Historic Rockwood Ranch purchased by Rancho Guejito Development interests
By Bruce Coons
The Rockwood ranch house, 2007
The 100-acre Rockwood Ranch, which connects the San Pasqual Valley with Rancho Guejito, was purchased by Rodney Company under the name of Guejito Gate in July 2006. This is part of their plan to develop the Rancho and would provide another access route to Guejito. A new major roadway is planned up this steep, wildly beautiful and historic canyon; currently the only access is from Lake Wolford.
The barn at Rockwood, 2007
The Rockwood Ranch was founded in 1881 by Bernard B. Rockwood and still retains its original Victorian ranch house built in 1883 and one of the last great ranch barns from the Victorian period in the county, which was built in 1882.
The ranch was the home of Mary Rockwood Peet who lived in the house for 61 years. She wrote the book San Pasqual, a Crack in the Hills in 1949. This book is still the only real history of the valley, its residents and legends.
The beautiful canyon contains many Native American, historic and natural sites including Rockwood falls on Guejito Creek and the famous Spirit Picture Rock. The legend of the rock concerns a jealous Indian husband named Que-ahl, who upon returning from a hunting trip found his wife sitting with another man beneath the giant rock where they had made their home, laughing about some news from their home village. In a jealous rage he accused his wife of being unfaithful and fitted an arrow to his bow to shoot her. She came toward him falling to her knees pleading, just then she saw Que-ahl looking past her at the giant rock with an awestruck expression on his face. On the face of the rock had appeared a painted representation of the whole scene with Que-ahl standing over her kneeling form with the bow drawn. This brought the husband to his senses and they lived happily the rest of their lives. You can still see the remnants of this today in Rockwood Canyon.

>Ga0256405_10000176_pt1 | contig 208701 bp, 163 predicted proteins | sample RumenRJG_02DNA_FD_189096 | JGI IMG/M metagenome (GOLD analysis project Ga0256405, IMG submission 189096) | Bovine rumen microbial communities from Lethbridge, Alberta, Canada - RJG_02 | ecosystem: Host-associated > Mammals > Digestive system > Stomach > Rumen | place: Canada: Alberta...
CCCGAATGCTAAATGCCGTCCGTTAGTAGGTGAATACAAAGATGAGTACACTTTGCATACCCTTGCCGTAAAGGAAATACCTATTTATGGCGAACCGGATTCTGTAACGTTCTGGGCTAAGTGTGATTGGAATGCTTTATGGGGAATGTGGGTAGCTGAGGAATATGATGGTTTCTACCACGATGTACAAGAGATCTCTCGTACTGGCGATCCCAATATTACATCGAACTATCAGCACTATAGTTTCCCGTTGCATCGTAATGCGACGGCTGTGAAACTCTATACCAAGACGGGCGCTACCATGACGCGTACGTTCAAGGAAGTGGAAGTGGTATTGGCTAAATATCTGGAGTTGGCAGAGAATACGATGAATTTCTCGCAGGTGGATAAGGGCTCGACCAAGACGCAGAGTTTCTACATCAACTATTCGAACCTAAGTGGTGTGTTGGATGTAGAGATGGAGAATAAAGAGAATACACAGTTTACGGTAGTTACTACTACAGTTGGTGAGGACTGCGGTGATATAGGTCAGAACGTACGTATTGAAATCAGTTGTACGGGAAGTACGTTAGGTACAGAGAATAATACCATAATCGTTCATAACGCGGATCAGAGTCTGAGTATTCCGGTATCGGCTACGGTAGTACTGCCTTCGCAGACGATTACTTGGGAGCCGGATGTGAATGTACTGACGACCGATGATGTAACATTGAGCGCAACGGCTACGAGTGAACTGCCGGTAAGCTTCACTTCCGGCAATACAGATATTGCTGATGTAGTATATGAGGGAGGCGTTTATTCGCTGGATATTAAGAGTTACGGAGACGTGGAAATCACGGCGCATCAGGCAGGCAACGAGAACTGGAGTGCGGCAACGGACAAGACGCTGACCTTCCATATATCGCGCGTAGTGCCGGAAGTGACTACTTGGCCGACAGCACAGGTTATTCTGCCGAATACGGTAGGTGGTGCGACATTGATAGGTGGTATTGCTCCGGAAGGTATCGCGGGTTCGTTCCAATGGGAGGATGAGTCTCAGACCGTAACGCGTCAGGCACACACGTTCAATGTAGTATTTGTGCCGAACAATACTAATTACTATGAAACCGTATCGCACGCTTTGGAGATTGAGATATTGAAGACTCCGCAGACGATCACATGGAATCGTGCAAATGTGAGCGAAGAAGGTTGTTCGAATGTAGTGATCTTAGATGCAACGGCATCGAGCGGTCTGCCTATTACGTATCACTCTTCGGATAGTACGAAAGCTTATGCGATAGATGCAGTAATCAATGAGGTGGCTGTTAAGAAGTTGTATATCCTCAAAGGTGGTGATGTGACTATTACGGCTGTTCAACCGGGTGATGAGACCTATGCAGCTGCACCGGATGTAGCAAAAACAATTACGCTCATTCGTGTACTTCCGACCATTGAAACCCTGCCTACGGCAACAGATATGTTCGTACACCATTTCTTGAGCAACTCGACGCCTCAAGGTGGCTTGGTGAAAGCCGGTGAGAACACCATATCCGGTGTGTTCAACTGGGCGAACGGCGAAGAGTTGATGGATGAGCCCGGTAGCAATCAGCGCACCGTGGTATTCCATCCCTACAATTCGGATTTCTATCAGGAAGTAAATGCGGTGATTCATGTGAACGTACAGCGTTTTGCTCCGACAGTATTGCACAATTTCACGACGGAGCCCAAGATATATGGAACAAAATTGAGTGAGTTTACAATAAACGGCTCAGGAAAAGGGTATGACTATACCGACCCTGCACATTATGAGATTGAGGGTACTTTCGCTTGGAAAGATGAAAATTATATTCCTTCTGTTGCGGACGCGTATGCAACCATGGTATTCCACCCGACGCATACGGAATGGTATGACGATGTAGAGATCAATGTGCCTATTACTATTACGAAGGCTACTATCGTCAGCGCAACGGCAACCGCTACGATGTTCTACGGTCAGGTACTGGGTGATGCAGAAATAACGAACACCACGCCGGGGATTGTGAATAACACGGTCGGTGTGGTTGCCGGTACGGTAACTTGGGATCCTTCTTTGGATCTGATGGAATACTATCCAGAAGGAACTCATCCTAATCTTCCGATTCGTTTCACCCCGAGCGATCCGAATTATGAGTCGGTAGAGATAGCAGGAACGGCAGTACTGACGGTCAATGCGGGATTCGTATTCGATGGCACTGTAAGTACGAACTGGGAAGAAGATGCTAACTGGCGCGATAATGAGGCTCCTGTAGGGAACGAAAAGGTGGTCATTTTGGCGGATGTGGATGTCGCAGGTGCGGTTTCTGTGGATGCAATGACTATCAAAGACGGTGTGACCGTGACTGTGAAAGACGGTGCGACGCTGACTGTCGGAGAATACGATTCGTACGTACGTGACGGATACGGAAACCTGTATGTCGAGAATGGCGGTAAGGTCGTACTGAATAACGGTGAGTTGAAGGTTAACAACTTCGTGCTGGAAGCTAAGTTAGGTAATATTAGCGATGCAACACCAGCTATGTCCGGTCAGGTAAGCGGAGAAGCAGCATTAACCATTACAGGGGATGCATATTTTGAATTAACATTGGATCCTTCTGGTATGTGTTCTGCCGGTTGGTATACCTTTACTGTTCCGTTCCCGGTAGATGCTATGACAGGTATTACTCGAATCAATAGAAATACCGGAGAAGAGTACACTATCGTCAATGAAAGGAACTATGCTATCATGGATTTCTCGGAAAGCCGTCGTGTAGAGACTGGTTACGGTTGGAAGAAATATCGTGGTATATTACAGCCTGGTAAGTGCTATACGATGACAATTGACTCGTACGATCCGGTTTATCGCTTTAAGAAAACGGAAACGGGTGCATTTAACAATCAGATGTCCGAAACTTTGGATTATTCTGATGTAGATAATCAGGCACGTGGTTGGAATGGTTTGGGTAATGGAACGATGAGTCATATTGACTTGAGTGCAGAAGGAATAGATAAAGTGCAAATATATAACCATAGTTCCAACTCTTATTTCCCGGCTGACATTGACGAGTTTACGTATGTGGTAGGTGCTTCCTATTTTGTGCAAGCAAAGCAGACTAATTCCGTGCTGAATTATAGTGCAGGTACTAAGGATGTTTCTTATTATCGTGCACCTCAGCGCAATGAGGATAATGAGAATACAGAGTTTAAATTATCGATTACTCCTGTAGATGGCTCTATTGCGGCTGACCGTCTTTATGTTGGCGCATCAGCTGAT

This very important historic ranch connects San Diego county's two best cultural landscapes. It needs to be included in a preserved conservation area that includes San Pasqual Valley and the whole of Rancho Guejito.
Photos by Bruce Coons
MORE FROM THIS ISSUE
VIEW digital online version
From the Editor
A Brief History of Rancho Guejito
Another Part of the Story
The Beauty of our State Parks in Peril
The Cultural Landscape Connection to Historic Preservation
What is a Cultural Landscape?
The Historic Home Landscape and Gardens
A Short Landscape Glossary
Importance of the Garden in Home Planning
When was Modern New?
Every Bungalow Represents our History
The Sherman-Glbert House
150th Anniversary of the Jackass Mail
Strength in Numbers
Lost San Diego
VIEW digital online version
DOWNLOAD full magazine as pdf (15.4mb)